What are Corrugated Boxes?

Corrugated Boxes are durable and lightweight cardboard boxes made of corrugated paperboard. The corrugated board comes in many different scales of thickness. This is important because it relates to the amount of weight the corrugated board can hold up without breaking. Plus the fluted or module paper acts as air cushions that make the material Corrugated Boxes are made out of stronger.

Corrugated paperboard is heavyweight sheets of paper better know as containerboards. The containerboards consist of linerboard (puncture resistant paper) and medium (fluted paper). The majority of linerboard is created with softwoods. Softwoods contain the best fibers, and make the strongest paperboard. The fluted corrugating paper helps the linerboard stay in place.


Weather you are packing personal valuables or shipping products across the globe, You want to make sure that what’s inside the box stays inside the box. Corrugated Boxes will give you that peace of mind. Corrugated Boxes provide a structural strength, firmness for stacking, and secure closers when needed for security. They withstand top and side pressure; are crush resistant; and pass burst strength tests.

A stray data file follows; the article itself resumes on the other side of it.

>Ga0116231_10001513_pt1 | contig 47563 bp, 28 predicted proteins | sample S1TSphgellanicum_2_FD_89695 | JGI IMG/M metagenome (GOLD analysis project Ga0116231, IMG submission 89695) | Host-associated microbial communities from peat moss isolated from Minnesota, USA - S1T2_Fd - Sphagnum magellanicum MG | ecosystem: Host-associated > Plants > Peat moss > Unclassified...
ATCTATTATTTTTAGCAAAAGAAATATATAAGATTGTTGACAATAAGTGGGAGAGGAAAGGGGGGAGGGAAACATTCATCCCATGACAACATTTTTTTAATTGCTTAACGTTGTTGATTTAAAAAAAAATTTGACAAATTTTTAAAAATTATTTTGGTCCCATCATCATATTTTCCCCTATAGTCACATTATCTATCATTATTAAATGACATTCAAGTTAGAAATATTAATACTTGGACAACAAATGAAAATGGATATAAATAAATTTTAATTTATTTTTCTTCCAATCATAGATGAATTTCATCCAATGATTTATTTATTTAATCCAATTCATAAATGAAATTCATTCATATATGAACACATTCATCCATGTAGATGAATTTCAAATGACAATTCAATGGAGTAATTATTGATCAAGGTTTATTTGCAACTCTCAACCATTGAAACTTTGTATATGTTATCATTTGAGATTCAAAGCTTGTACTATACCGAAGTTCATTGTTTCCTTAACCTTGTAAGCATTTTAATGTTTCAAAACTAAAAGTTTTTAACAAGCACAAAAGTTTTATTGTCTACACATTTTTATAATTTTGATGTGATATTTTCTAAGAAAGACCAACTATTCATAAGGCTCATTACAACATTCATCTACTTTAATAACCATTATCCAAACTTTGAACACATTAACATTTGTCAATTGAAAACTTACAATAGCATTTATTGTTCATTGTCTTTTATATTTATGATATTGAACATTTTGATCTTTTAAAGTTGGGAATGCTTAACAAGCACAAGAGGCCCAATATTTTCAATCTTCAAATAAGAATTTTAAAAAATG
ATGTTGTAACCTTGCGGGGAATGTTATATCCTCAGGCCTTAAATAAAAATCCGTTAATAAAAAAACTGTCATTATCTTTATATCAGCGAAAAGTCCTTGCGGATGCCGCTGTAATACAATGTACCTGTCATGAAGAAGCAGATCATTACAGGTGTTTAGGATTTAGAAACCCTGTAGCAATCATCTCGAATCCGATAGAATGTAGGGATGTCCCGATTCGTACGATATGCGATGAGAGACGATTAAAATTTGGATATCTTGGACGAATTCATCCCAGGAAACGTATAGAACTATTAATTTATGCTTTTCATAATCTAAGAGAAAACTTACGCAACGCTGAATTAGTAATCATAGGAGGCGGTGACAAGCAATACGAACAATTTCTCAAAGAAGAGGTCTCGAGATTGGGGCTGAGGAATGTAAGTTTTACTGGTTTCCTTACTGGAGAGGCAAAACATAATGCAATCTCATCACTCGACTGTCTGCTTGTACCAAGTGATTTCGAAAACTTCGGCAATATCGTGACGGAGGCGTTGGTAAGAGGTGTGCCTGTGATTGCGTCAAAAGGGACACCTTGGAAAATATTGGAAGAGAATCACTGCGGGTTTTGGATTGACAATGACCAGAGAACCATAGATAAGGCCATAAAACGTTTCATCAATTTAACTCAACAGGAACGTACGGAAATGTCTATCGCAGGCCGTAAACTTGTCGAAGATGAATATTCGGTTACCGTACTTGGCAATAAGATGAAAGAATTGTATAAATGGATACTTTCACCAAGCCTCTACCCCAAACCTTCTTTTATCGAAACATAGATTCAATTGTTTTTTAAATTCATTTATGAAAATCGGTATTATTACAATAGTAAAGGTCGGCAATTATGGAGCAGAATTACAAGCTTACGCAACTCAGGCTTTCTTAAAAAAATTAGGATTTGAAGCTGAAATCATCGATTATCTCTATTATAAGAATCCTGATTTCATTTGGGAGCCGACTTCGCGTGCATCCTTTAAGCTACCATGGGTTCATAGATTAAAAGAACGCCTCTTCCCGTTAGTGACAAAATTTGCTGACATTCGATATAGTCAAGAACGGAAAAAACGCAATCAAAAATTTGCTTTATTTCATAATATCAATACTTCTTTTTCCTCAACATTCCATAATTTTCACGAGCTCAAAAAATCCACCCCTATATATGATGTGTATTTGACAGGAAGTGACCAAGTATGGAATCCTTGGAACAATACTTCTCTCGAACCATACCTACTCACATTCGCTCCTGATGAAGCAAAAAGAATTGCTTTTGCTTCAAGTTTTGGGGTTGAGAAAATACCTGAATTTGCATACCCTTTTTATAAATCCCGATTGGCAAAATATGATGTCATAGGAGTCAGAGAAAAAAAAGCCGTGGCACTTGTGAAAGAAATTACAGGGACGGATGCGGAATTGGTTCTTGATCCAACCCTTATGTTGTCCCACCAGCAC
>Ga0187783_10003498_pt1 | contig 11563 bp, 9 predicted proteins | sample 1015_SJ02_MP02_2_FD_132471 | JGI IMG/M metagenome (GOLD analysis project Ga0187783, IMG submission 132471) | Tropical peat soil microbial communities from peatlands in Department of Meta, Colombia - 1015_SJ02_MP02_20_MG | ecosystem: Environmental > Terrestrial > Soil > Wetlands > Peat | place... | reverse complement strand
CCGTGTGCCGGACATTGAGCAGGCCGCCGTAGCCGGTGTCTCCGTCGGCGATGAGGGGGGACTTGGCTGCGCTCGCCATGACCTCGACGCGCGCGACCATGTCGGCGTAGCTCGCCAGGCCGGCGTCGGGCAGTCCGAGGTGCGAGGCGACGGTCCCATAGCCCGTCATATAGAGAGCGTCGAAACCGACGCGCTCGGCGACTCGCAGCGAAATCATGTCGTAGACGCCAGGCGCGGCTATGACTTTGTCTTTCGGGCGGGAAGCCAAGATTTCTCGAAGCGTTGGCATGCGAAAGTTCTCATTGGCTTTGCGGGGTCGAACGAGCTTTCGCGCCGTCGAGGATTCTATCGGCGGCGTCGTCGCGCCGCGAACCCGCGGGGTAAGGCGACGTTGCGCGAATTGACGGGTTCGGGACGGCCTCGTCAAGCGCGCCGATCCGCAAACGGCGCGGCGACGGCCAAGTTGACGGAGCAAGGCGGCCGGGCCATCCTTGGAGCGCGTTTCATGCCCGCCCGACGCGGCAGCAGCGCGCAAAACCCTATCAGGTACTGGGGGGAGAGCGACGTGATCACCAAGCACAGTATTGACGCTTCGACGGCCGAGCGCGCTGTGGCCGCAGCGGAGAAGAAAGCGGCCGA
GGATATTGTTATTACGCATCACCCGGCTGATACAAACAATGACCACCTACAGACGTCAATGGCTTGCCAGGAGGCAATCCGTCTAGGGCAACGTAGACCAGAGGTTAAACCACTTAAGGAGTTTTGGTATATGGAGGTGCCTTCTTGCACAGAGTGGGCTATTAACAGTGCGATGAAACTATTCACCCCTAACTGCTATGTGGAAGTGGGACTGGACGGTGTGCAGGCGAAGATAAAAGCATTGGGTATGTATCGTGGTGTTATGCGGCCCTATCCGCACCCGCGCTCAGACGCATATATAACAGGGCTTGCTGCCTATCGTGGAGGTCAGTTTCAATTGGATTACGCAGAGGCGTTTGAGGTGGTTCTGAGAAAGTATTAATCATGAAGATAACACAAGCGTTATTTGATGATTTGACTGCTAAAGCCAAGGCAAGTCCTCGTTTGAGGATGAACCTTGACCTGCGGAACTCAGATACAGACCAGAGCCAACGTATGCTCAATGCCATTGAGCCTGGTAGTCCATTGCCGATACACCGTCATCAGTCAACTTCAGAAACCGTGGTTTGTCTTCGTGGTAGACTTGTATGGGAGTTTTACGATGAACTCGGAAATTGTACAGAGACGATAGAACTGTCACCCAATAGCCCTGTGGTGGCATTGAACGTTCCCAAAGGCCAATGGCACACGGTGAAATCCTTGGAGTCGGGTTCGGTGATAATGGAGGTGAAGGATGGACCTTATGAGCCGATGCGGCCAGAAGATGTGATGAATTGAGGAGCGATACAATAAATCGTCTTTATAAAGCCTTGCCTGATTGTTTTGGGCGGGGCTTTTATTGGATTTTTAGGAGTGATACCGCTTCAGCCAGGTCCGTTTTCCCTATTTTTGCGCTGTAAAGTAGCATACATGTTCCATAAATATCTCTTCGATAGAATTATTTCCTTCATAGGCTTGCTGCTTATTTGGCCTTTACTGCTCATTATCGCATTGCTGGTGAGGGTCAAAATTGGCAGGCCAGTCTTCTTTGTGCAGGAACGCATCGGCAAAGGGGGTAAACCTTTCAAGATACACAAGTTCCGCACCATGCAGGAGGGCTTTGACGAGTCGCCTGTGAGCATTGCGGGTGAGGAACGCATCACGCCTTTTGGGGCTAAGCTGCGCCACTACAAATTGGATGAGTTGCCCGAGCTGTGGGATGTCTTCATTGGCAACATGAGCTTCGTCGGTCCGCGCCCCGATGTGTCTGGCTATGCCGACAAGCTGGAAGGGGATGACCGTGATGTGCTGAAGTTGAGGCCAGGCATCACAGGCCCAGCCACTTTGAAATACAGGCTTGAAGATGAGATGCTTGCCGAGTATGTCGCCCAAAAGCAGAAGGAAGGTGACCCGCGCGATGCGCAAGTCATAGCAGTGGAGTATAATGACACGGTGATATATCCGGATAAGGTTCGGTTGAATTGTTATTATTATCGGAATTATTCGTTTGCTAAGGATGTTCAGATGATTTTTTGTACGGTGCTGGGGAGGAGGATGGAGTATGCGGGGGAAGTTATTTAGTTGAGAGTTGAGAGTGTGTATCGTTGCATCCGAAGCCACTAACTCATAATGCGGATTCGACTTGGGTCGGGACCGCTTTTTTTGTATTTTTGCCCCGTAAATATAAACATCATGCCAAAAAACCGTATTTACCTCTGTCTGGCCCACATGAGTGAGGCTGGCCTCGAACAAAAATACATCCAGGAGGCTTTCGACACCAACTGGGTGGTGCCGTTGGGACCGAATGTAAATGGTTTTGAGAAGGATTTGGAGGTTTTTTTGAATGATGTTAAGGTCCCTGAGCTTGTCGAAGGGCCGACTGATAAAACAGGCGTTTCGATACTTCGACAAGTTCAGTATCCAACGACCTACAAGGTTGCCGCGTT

For your convenience, Corrugated Boxes range in size. This makes it possible for Corrugated boxes to hold many products, from miniature to the very large. Corrugated boxes are lightweight and can be broken down for easy transport. Printing can be applied to the boxes’ surface and is reasonably inexpensive. Corrugated Boxes help protect your products or personal valuables from outside forces and rapid temperature changes.

Environmental Impact:

Did you know that Corrugated Boxes are made from a renewable resource? Corrugated Research shows that in 1995 over 60% of corrugated containers were recycled. In 2002, almost 75% of corrugated containers were recycled. Corrugated containers are “Mother Earth” friendly.